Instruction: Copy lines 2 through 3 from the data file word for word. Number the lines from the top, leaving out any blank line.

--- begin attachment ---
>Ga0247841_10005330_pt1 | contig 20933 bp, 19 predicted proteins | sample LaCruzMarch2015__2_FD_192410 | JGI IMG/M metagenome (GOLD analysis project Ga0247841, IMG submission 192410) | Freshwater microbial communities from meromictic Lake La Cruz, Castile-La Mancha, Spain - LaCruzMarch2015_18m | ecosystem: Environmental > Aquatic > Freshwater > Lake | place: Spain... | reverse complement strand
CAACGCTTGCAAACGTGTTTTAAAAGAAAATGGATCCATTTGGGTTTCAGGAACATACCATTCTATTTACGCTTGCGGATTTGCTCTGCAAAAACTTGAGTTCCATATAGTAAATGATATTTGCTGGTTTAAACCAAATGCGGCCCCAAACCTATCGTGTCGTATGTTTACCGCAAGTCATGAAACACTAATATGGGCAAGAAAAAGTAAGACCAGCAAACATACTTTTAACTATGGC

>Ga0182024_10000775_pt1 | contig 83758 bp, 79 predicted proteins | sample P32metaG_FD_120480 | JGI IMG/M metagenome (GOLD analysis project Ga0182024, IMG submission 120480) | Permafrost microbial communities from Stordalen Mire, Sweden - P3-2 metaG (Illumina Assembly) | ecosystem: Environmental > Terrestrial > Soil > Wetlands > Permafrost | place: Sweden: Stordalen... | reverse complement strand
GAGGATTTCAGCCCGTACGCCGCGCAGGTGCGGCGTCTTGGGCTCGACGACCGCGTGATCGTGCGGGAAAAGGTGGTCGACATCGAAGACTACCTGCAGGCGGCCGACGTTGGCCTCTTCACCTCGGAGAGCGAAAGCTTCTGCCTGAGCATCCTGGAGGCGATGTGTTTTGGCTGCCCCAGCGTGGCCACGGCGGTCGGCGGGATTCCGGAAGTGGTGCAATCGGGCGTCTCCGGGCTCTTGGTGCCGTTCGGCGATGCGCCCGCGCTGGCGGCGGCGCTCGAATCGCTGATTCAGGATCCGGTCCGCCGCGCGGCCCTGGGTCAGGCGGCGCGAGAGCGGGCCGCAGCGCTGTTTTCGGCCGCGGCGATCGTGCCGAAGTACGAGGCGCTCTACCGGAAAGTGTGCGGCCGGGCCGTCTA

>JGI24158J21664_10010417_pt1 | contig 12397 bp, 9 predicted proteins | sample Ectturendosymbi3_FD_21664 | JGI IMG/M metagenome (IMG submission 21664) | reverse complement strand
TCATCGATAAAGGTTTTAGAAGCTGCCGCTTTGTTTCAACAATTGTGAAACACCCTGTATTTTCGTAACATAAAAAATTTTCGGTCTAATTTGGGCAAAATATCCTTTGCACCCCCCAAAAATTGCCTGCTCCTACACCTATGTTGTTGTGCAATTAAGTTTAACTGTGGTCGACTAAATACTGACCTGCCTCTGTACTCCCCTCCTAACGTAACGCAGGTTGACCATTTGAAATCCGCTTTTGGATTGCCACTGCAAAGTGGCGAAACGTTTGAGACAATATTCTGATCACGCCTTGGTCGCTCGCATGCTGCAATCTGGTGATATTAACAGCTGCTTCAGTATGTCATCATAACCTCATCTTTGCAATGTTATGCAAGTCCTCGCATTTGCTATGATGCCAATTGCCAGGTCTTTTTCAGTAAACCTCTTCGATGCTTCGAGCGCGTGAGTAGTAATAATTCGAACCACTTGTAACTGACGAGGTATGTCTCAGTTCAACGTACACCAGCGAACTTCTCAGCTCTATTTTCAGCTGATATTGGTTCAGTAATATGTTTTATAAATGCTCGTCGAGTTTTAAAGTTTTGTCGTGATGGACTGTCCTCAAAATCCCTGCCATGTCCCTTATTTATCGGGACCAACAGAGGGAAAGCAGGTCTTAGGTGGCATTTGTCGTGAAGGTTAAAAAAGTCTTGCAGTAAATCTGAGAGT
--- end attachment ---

CAACGCTTGCAAACGTGTTTTAAAAGAAAATGGATCCATTTGGGTTTCAGGAACATACCATTCTATTTACGCTTGCGGATTTGCTCTGCAAAAACTTGAGTTCCATATAGTAAATGATATTTGCTGGTTTAAACCAAATGCGGCCCCAAACCTATCGTGTCGTATGTTTACCGCAAGTCATGAAACACTAATATGGGCAAGAAAAAGTAAGACCAGCAAACATACTTTTAACTATGGC

>Ga0182024_10000775_pt1 | contig 83758 bp, 79 predicted proteins | sample P32metaG_FD_120480 | JGI IMG/M metagenome (GOLD analysis project Ga0182024, IMG submission 120480) | Permafrost microbial communities from Stordalen Mire, Sweden - P3-2 metaG (Illumina Assembly) | ecosystem: Environmental > Terrestrial > Soil > Wetlands > Permafrost | place: Sweden: Stordalen... | reverse complement strand